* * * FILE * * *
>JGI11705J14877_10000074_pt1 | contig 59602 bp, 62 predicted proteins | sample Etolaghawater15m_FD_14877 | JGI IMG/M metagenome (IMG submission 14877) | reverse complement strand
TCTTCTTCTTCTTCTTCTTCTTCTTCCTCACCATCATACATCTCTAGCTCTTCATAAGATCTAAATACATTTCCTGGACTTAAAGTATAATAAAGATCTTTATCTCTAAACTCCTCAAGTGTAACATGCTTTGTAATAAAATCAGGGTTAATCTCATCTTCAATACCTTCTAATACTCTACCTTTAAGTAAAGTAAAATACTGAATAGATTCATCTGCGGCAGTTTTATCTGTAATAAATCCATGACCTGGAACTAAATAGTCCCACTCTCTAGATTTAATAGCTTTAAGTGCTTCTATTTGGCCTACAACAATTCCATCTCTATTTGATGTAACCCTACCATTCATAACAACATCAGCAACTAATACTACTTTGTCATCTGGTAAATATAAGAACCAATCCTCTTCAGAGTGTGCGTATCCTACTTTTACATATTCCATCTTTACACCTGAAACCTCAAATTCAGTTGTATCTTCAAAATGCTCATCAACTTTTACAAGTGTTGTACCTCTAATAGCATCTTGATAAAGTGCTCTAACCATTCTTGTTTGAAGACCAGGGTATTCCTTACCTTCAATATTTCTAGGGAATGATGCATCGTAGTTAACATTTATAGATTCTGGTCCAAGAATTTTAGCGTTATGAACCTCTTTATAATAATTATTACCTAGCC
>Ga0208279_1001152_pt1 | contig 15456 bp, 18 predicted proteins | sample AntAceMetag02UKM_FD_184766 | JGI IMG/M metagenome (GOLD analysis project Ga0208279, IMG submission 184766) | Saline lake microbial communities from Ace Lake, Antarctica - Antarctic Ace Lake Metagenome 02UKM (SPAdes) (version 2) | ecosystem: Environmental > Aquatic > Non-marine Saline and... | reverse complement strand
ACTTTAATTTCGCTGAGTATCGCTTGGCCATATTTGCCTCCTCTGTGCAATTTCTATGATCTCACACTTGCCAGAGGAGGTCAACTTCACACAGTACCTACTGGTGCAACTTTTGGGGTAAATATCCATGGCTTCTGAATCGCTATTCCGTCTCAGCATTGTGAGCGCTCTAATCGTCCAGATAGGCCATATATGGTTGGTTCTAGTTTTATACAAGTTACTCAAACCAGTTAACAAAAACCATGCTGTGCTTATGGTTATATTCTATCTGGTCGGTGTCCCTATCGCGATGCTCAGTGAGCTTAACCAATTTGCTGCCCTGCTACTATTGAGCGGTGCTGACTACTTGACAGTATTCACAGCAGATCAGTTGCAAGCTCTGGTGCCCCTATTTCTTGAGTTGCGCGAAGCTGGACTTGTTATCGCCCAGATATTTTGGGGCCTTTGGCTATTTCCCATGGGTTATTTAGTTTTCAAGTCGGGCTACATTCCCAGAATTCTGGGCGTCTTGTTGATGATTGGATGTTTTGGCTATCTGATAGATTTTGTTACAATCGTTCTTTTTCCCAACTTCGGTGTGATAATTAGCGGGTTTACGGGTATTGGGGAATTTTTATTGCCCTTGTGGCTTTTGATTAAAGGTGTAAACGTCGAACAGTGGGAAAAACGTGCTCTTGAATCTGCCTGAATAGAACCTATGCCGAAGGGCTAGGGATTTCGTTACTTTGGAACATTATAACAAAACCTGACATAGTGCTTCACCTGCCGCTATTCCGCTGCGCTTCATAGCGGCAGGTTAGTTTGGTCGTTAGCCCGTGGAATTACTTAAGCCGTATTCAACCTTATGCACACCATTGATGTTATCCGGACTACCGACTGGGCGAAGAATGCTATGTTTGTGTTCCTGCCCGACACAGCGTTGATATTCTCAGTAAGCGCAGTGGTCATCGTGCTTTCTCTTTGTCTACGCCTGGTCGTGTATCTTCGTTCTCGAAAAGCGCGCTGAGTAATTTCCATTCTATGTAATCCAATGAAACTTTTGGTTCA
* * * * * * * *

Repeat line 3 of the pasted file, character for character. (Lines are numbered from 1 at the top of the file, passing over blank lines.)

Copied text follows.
>Ga0208279_1001152_pt1 | contig 15456 bp, 18 predicted proteins | sample AntAceMetag02UKM_FD_184766 | JGI IMG/M metagenome (GOLD analysis project Ga0208279, IMG submission 184766) | Saline lake microbial communities from Ace Lake, Antarctica - Antarctic Ace Lake Metagenome 02UKM (SPAdes) (version 2) | ecosystem: Environmental > Aquatic > Non-marine Saline and... | reverse complement strand